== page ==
In conformity with the principles of our Constitution, which places all sects of religion on an equal footing, with the jealousies of the different sects in guarding that equality from encroachment and surprise, and with the sentiments of the Legislature in favor of freedom of religion, manifested on former occasions, we have proposed no professor of divinity; and the rather as the proofs of the being of a God, the creator, preserver, and supreme ruler of the universe, the author of all the relations of morality, and of the laws and obligations these infer, will be within the province of the professor of ethics; to
which adding the developments of these moral obligations, of those in which all sects agree, with a knowledge of the languages, Hebrew, Greek, and Latin, a basis will be formed common to all sects. Proceeding thus far without offense to the Constitution, we have thought it proper at this point to leave every sect to provide, as they think fittest, the means of further instruction in their own peculiar tenets.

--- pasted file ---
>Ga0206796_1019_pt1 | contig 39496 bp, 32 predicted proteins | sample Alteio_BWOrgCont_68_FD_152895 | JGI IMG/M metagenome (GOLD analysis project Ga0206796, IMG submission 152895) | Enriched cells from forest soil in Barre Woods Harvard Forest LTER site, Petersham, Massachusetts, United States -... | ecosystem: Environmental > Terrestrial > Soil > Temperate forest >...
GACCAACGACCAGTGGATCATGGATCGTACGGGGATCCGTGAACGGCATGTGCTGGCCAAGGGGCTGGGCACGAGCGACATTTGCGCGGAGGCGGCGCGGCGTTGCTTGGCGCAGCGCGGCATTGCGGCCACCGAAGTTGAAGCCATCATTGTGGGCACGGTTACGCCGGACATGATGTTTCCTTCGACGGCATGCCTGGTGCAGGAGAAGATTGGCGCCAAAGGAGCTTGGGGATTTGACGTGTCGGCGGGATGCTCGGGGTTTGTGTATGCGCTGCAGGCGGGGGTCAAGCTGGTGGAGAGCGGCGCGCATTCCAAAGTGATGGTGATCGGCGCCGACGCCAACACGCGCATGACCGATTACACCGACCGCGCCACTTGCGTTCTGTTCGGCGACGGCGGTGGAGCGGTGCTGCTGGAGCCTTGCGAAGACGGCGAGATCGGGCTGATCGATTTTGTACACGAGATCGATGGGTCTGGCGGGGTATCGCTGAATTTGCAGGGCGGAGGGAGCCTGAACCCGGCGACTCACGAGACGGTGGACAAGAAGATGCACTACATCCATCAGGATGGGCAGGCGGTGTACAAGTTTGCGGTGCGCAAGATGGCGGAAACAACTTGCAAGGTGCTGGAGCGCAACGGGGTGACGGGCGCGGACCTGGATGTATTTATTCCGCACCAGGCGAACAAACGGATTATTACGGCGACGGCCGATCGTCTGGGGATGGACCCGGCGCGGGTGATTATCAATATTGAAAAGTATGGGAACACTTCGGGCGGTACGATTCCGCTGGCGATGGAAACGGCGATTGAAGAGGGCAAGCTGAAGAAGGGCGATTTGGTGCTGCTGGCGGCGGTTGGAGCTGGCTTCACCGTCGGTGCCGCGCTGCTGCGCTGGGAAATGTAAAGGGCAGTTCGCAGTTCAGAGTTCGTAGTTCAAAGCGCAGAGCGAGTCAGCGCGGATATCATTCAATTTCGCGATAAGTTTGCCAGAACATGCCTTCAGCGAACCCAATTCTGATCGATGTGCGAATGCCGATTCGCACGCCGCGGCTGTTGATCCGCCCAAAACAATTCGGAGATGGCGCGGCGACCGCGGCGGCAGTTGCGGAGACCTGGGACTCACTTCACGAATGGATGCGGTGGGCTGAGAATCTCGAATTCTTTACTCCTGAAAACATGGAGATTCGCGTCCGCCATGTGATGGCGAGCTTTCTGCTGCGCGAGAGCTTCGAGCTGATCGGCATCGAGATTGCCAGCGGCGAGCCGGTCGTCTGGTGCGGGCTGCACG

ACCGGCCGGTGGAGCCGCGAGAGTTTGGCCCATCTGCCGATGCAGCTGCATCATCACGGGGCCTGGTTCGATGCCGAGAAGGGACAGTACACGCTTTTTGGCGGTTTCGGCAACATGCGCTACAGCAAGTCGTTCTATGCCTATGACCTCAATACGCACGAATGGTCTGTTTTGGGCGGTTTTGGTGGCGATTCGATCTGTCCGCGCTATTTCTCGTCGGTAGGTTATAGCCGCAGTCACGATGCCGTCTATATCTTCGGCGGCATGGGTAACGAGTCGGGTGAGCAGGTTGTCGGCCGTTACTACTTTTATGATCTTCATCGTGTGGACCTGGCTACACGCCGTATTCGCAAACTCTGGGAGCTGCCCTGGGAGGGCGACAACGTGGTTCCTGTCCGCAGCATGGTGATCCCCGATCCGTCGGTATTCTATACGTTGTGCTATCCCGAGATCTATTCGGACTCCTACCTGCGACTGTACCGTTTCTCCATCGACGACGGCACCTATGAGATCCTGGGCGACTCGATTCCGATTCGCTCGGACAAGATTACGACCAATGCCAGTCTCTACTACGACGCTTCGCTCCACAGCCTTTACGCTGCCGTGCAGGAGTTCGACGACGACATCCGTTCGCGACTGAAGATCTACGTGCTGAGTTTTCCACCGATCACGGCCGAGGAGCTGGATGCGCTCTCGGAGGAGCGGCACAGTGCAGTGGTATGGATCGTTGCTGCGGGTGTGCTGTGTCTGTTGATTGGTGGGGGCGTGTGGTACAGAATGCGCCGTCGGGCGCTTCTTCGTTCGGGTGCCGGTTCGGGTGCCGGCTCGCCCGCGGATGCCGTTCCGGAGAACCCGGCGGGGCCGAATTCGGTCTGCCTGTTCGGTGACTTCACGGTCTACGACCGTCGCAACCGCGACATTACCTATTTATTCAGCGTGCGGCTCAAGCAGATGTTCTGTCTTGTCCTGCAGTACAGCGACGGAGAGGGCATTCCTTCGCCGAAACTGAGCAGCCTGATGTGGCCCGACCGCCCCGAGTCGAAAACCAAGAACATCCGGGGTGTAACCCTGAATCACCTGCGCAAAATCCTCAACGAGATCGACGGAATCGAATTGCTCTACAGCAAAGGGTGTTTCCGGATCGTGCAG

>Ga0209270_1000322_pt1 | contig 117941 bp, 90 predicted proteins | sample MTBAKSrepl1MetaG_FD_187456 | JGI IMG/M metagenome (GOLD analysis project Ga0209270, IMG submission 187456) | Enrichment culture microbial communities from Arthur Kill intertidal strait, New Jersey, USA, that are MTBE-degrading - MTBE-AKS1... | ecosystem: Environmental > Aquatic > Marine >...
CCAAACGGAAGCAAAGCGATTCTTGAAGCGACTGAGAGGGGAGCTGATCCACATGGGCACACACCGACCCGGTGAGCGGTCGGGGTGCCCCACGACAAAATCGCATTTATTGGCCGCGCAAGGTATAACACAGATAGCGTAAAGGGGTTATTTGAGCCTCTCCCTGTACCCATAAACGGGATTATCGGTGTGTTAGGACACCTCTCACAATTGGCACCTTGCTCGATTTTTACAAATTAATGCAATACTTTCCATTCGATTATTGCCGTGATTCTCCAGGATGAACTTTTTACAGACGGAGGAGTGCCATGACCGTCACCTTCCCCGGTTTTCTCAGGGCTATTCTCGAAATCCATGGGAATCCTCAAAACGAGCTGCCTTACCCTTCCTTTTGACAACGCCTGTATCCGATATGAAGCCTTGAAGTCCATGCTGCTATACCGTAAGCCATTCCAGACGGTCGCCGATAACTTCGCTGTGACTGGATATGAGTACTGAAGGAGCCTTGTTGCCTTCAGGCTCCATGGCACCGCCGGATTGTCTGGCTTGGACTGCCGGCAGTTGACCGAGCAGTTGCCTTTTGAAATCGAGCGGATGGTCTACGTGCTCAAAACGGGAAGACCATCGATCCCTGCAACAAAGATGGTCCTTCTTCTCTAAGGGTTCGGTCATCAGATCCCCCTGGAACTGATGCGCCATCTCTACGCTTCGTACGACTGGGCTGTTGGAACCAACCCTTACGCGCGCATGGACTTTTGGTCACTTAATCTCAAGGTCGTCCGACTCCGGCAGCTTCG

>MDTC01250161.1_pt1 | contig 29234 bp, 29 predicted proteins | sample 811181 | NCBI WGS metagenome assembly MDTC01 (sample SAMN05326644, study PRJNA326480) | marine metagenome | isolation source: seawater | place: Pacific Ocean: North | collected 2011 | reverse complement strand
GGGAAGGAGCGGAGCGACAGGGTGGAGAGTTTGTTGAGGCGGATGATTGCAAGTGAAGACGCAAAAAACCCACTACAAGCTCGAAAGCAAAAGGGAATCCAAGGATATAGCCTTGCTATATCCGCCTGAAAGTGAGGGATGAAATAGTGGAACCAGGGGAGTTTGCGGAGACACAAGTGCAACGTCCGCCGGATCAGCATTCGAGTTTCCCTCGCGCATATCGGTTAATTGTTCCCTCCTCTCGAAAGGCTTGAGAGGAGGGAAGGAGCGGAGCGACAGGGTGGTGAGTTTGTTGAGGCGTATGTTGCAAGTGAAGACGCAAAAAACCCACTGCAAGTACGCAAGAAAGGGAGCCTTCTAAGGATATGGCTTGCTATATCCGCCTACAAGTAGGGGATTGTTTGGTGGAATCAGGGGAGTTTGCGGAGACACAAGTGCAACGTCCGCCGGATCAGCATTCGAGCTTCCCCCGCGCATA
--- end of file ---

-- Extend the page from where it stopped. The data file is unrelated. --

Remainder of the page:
-Thomas Jefferson, Report of the Commissioners for the University of Virginia

Posted by Orrin Judd at March 8, 2005 8:44 AM
Comments

Whenever secularists get to talking about American History, they can hardly wait to expound at length on Jefferson. Now, Jefferson was an important figure, no doubt, but he was also not a typical one, nor did he have a large number of followers who hung on his every word as if it were prophecy. Indeed, he was an oddball and was treated as such by his contemporaries.

Furthermore, there were several Jeffersons. One wrote declarations about universal human rights, another was master of many slaves. One wrote about the desirability of a republic of yeomen farmers another owned a large plantation. One wrote about minimal government, another pulled off the biggest land deal in his country's history.

In one of those moods, he wrote about walls of separation and edited a gospel that was free of what he felt were dubious (i.e. miraculous) atributions. Every modern secularist, most of whom are motivated by Marx's atheism, not Jefferson's deism, delights in quoting that Jefferson.